If loneliness is the fear for old age, what can a community do to fight back?
An AARP study estimated that about 17% of adults over age 50 suffer from social isolation. Not all seniors end up in nursing homes and assisted living. There are many who prefer to be independent and live at home. But can a 90-year-old organize a day trip to participate in a community event, check his blood pressure from time to time, or handle his recovery after a fall?
For Jeff Hattori, CEO of Nikkei Concerns NC, seeing elderly being isolated, living alone, is an opportunity for the agency to innovate. NC and AARP are partnering together to develop a 6-month pilot healthcare program called NC Club to decrease social isolation and improve health for 25 Asian seniors who live in Seattle or Bellevue.
AARP presented a check of $150,000 to NC to fund the program on Jan. 15 at the Nikkei Manor.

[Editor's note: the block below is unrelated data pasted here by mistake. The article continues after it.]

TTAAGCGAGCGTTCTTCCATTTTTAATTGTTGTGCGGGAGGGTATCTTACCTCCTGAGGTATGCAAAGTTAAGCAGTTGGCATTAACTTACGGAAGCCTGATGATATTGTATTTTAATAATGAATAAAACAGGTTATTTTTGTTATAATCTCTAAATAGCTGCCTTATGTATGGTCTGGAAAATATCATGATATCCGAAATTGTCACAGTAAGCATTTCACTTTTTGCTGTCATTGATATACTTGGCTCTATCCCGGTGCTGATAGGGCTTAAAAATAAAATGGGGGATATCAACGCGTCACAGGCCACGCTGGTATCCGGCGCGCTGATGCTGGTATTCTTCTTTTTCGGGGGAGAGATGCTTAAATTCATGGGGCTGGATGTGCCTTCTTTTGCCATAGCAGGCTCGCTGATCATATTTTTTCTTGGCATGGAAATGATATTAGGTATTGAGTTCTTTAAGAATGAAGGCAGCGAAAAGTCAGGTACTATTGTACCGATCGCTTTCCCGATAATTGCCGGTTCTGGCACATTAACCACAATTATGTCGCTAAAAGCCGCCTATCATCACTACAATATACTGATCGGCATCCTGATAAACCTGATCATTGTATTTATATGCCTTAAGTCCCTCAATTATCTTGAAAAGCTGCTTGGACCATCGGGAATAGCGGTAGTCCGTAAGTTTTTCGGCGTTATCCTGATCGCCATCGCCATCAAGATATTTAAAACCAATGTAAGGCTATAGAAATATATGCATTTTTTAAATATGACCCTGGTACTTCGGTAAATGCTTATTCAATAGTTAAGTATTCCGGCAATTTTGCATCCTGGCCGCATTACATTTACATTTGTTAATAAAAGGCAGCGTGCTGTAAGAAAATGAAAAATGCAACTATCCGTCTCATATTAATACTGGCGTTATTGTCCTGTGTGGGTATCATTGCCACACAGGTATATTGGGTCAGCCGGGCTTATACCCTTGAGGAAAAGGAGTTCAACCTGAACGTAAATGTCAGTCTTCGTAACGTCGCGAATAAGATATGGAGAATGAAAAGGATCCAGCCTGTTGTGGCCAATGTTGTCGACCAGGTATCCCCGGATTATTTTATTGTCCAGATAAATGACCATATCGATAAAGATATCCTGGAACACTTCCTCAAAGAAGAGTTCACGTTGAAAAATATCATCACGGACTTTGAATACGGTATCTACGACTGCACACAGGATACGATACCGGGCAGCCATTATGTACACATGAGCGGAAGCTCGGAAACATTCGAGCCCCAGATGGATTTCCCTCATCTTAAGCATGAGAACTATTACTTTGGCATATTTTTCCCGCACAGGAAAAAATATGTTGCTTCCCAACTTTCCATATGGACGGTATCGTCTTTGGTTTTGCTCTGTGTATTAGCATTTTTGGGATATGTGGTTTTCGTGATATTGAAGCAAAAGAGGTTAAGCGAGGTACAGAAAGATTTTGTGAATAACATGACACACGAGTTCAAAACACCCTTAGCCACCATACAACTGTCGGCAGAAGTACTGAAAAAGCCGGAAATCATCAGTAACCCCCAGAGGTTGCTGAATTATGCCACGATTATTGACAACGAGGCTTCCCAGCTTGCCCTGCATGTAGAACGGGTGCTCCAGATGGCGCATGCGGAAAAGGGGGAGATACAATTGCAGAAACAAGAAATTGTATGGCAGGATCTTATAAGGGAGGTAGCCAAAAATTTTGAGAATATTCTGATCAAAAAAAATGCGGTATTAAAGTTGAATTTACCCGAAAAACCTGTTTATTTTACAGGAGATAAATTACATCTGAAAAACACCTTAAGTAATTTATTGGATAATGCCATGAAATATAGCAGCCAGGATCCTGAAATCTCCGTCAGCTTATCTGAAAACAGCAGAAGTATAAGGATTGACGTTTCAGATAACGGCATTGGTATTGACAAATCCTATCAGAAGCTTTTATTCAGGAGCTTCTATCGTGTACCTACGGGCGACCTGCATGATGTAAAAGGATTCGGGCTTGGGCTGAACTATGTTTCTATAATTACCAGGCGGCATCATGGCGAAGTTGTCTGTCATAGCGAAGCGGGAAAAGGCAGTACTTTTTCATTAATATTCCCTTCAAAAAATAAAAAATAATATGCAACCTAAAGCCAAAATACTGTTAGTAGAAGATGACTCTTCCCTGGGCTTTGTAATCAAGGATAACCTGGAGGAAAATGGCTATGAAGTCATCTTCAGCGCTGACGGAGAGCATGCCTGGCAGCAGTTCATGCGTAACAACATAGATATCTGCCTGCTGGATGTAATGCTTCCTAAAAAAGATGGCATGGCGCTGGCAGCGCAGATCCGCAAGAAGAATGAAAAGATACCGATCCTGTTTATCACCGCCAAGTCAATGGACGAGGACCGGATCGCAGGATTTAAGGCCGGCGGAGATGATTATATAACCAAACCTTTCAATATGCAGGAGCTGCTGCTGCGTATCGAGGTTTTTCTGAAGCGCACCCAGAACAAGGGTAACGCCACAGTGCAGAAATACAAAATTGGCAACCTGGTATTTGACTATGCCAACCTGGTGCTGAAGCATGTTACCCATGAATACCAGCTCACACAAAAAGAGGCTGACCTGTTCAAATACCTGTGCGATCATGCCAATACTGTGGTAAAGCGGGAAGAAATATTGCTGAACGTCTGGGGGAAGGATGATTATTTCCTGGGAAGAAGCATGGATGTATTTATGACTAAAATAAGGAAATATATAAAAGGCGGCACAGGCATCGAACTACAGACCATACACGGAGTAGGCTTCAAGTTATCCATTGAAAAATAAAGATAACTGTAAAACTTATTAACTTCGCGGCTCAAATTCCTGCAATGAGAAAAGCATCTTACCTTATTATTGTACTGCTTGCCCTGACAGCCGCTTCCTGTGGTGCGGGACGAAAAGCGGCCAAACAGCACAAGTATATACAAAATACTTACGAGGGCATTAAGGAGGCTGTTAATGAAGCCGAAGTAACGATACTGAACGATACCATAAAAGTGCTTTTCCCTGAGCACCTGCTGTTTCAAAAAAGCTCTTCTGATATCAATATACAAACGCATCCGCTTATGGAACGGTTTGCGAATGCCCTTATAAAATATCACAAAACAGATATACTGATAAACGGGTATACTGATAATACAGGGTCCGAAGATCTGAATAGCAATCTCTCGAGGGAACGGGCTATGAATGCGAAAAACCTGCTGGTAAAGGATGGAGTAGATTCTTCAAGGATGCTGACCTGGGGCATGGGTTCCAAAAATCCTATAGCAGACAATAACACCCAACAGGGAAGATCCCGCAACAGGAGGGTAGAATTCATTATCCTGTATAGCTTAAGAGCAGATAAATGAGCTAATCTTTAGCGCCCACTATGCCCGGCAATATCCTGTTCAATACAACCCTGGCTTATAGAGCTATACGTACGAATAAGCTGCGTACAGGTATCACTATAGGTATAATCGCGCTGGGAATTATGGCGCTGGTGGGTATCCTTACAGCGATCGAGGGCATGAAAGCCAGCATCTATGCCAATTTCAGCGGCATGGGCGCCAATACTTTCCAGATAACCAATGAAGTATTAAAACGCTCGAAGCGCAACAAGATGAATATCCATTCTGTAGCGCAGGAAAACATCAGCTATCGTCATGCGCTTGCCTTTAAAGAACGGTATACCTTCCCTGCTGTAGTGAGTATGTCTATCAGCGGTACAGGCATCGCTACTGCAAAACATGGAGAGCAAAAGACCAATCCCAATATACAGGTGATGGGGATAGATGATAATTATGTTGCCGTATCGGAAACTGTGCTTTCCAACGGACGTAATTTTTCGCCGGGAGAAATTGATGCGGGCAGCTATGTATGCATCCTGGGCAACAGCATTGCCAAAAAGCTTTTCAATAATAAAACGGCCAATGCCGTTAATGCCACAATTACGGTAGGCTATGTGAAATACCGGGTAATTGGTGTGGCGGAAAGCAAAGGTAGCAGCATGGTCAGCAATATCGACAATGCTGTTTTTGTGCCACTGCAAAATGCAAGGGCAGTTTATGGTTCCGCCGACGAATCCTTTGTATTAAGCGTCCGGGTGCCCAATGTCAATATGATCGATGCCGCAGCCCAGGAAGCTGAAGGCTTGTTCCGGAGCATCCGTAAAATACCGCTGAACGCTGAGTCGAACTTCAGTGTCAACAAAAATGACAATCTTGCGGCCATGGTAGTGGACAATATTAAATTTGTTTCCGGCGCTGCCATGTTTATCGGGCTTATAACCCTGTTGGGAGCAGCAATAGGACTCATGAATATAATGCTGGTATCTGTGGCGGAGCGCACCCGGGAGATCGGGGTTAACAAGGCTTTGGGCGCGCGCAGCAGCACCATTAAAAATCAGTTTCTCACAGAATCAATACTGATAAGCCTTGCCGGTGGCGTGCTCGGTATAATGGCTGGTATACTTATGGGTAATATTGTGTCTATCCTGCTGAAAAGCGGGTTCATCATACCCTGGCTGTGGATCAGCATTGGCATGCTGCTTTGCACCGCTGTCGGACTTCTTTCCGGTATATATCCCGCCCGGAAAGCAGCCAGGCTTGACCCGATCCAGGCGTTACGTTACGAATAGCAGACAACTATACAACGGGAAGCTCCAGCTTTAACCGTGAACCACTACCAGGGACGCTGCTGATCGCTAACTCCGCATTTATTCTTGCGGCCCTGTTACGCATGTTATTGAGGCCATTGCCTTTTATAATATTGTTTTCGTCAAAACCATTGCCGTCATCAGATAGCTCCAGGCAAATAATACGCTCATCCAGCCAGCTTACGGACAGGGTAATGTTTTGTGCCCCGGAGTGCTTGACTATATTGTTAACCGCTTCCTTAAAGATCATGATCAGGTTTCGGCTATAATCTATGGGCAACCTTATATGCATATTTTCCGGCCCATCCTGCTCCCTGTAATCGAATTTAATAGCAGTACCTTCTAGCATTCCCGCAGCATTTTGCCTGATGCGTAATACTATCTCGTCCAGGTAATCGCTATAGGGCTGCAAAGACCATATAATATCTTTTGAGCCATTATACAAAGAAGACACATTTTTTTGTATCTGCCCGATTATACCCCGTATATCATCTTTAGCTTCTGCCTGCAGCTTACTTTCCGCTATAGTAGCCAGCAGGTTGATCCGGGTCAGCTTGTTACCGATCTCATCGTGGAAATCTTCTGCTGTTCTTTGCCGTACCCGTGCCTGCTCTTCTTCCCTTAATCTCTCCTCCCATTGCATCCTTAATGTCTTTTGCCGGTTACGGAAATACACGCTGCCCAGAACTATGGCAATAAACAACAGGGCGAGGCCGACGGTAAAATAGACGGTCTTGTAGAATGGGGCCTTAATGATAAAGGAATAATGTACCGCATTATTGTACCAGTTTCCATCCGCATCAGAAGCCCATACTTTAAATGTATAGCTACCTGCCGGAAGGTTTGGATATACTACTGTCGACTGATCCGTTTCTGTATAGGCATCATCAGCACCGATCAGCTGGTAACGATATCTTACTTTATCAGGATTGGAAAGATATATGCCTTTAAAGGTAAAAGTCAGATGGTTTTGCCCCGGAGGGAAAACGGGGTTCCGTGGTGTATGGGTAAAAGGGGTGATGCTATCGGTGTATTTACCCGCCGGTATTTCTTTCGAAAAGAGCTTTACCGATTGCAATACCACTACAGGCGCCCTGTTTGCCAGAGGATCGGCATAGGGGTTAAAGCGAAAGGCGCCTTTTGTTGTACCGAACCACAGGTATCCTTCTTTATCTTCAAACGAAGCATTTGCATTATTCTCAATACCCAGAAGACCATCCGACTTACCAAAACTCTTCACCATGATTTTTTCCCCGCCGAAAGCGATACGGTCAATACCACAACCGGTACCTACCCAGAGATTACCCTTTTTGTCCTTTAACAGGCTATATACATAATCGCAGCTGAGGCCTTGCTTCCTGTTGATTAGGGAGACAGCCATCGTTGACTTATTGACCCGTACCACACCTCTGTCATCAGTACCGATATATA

What the program entails is the use of technology, monitoring, and support from a registered nurse and personal concierge, along with weekly rides to community activities. Computer and Skype will be set up to get elderly involved so they can interact with family members and friends. A nurse will visit the home of the seniors to check on blood pressure and other health needs.
Doris Koo, AARP board member of Washington state, said the goal of NC Club is to improve the quality of life for the seniors. This program has been used in mainstream communities, but NC Club will be the first one for Asian Americans. To qualify, you have to be 50 years and up, speak English or Japanese, have at least one chronic health condition, feel socially isolated and committed to full participation in the 6-month program. (end)
For info, call (206) 348-0417.